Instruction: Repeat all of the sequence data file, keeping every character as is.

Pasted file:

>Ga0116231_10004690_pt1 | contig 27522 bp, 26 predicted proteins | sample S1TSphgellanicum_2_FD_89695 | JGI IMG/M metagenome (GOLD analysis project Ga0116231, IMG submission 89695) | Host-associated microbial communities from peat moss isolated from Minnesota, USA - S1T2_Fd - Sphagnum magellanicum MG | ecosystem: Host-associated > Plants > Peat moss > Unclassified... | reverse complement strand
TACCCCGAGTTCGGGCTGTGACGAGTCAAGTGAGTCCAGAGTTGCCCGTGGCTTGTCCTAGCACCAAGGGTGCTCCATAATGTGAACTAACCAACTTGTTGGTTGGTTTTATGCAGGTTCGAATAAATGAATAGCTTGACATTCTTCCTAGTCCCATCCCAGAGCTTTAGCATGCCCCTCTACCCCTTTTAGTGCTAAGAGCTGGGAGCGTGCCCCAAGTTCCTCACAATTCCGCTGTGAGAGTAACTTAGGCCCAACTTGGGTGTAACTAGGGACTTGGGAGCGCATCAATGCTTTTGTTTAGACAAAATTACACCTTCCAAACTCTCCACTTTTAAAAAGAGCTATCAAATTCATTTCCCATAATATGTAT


>Ga0116231_10004690_pt1 | contig 27522 bp, 26 predicted proteins | sample S1TSphgellanicum_2_FD_89695 | JGI IMG/M metagenome (GOLD analysis project Ga0116231, IMG submission 89695) | Host-associated microbial communities from peat moss isolated from Minnesota, USA - S1T2_Fd - Sphagnum magellanicum MG | ecosystem: Host-associated > Plants > Peat moss > Unclassified... | reverse complement strand
TACCCCGAGTTCGGGCTGTGACGAGTCAAGTGAGTCCAGAGTTGCCCGTGGCTTGTCCTAGCACCAAGGGTGCTCCATAATGTGAACTAACCAACTTGTTGGTTGGTTTTATGCAGGTTCGAATAAATGAATAGCTTGACATTCTTCCTAGTCCCATCCCAGAGCTTTAGCATGCCCCTCTACCCCTTTTAGTGCTAAGAGCTGGGAGCGTGCCCCAAGTTCCTCACAATTCCGCTGTGAGAGTAACTTAGGCCCAACTTGGGTGTAACTAGGGACTTGGGAGCGCATCAATGCTTTTGTTTAGACAAAATTACACCTTCCAAACTCTCCACTTTTAAAAAGAGCTATCAAATTCATTTCCCATAATATGTAT